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Characterizing interspecies differences in gastric fluid properties to improve understanding of in vivo oral drug formulation performance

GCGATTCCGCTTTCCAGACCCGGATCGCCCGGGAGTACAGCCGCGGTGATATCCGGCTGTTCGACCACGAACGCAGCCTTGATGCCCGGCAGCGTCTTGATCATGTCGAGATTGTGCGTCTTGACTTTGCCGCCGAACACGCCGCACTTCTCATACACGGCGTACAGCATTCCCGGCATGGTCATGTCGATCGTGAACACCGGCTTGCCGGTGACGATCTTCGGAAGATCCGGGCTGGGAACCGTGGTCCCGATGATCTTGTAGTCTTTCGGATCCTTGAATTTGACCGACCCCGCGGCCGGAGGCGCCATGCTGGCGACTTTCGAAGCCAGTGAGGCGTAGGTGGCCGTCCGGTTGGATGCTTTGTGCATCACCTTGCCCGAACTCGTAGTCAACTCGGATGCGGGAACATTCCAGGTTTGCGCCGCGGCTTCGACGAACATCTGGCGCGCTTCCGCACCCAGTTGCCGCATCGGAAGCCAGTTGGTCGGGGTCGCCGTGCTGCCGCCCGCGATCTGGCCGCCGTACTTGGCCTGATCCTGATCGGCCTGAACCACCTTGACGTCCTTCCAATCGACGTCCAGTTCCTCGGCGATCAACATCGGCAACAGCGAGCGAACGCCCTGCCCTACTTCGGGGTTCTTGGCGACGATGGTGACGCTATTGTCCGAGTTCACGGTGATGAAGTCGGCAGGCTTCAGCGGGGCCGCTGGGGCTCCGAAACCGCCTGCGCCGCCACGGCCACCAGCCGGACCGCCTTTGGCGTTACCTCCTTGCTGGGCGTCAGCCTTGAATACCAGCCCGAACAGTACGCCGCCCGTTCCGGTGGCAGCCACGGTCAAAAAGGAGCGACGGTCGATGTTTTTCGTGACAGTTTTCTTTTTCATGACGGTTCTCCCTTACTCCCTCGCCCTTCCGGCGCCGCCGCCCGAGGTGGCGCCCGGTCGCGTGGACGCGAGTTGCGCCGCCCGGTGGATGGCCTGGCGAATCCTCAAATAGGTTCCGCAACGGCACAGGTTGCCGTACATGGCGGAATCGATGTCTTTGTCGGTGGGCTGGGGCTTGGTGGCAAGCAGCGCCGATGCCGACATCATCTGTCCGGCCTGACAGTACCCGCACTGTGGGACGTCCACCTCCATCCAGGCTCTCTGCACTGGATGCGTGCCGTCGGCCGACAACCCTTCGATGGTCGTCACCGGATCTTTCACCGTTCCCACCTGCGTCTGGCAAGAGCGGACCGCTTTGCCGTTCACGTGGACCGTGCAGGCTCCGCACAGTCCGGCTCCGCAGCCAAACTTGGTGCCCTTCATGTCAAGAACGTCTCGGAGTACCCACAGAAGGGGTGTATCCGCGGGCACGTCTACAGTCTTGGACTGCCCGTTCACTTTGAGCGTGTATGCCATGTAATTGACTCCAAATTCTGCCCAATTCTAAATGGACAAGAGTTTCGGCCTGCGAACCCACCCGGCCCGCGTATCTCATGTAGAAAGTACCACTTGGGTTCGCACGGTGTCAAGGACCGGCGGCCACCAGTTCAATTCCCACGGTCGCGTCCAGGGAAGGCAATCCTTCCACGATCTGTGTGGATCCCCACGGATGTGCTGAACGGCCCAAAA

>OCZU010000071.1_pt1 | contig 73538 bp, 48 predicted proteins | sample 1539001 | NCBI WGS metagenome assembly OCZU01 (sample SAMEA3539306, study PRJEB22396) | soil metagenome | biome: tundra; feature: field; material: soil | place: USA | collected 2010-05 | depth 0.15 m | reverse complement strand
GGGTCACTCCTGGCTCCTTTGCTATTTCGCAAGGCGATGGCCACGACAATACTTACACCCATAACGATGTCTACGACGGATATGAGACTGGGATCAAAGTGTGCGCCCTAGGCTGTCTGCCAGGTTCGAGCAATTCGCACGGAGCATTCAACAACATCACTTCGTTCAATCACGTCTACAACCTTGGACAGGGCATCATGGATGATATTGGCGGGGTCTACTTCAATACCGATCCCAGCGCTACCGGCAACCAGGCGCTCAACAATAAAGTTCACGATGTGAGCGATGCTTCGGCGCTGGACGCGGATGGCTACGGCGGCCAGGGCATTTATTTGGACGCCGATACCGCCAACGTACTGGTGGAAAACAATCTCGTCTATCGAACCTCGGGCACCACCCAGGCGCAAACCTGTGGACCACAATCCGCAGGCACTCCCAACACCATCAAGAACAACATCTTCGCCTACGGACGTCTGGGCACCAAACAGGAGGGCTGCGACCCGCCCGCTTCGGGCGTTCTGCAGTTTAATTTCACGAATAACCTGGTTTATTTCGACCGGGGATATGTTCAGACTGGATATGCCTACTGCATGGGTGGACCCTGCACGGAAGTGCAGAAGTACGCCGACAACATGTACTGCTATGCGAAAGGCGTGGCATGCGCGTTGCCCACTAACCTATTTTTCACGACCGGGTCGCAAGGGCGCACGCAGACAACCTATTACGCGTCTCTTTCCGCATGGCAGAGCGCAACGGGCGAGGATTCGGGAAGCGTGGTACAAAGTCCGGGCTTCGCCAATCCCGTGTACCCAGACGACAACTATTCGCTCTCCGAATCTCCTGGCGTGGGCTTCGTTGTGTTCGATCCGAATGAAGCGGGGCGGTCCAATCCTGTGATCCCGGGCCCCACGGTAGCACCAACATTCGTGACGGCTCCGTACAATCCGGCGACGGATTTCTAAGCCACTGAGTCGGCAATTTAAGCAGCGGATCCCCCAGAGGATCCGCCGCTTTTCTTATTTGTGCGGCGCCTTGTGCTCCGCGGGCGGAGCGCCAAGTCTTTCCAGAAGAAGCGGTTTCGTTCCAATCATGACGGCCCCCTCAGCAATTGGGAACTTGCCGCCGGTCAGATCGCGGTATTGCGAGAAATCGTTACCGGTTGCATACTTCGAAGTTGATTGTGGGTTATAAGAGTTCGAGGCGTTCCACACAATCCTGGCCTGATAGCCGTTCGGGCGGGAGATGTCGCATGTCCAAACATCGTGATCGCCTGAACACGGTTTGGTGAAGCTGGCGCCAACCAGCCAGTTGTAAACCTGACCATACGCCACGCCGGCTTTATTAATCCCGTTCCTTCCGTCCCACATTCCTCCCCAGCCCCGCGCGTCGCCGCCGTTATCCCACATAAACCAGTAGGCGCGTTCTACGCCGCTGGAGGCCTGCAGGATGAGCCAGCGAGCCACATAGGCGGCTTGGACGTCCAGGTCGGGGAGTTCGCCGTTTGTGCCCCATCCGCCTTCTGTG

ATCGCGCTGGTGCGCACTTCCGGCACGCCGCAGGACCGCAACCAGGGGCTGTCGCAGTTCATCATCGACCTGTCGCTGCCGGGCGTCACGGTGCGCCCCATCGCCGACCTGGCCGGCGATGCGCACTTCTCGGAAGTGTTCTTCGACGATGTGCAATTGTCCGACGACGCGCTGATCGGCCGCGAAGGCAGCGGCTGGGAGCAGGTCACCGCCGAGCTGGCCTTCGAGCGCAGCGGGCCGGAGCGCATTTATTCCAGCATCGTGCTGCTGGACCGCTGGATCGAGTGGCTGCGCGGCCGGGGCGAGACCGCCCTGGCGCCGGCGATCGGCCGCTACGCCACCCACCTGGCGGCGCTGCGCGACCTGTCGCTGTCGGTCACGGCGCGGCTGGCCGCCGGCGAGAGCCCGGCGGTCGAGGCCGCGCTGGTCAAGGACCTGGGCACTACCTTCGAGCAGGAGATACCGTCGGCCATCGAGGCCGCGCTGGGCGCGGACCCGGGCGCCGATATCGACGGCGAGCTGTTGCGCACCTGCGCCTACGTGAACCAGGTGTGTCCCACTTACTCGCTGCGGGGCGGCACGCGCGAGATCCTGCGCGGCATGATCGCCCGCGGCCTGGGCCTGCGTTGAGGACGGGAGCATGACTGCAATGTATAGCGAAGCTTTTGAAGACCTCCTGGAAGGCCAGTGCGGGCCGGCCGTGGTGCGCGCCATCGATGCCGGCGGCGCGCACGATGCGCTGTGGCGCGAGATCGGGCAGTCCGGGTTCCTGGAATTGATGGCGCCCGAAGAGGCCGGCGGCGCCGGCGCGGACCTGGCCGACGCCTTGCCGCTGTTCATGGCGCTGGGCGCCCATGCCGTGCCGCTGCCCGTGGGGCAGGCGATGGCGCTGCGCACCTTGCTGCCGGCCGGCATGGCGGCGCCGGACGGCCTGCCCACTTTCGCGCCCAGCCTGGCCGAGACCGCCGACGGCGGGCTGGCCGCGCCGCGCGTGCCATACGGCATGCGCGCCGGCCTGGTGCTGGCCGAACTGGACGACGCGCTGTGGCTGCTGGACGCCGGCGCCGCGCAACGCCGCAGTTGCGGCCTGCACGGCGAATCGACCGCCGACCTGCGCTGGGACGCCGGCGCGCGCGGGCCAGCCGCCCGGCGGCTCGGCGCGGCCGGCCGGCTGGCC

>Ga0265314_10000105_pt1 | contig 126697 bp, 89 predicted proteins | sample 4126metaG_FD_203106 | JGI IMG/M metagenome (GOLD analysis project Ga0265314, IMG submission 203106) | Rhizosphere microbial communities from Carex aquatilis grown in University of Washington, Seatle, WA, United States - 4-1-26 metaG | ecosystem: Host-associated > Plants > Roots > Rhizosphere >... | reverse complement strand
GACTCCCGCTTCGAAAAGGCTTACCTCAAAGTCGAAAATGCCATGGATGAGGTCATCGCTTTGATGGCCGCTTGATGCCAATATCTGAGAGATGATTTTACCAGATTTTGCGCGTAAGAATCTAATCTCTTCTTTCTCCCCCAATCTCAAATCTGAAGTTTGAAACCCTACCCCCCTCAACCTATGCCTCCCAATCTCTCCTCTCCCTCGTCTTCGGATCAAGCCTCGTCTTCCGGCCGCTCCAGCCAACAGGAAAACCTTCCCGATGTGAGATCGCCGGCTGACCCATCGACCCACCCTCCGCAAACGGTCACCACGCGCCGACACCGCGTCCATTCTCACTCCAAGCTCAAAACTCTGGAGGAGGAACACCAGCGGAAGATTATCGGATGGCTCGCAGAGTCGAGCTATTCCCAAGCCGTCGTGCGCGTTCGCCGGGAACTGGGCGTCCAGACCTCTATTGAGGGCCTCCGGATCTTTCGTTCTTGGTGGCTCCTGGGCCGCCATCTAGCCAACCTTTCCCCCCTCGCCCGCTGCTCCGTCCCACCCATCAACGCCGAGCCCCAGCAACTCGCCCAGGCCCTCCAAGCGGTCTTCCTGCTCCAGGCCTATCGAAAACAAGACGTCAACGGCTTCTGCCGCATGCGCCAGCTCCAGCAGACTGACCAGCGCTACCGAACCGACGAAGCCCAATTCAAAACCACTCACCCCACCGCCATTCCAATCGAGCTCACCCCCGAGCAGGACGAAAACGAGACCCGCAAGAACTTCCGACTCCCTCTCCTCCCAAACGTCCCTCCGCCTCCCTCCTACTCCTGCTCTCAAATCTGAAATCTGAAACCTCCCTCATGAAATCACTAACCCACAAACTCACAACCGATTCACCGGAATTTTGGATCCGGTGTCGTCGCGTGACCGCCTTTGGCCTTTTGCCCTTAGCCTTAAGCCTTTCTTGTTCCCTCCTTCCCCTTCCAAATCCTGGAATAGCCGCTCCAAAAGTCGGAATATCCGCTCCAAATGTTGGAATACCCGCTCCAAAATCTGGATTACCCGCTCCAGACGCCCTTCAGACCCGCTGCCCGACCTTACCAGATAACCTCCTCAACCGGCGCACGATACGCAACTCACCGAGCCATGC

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A comprehensive understanding of the properties of gastric fluid(s) before an in vivo pharmacokinetic investigation can significantly enhance the accuracy of predictions regarding in vivo performance. Previous characterizations of animal and human gastric fluids have utilized various methods, but often lacked thoroughness, with some properties such as density and viscosity going unreported. In this study, we harvested and characterized gastric fluids from humans, pigs, and dogs, assessing pH, viscosity, surface tension, density, and osmolarity. Our findings revealed that the variability in pH and surface tension among dogs was significantly higher than that among pigs. Moreover, gastric fluids collected from the same canine species (beagles) in two different countries (Denmark and China) exhibited surprisingly different pH values. Subsequently, an in vitro dissolution study using minitablets containing ibuprofen was conducted in diluted gastric fluids from each species. Human and porcine gastric fluids exhibited similar dissolution profiles, aligning well with biorelevant human Fasted State Simulated Gastric Fluid (FaSSGF). Conversely, differences in canine gastric fluids led to highly variable dissolution results. Through a systematic comparison with literature findings, we suggest obtaining aspirates from animals used in in vivo studies to ensure a comprehensive understanding of fluid properties influencing the performance of the formulated drug in question.
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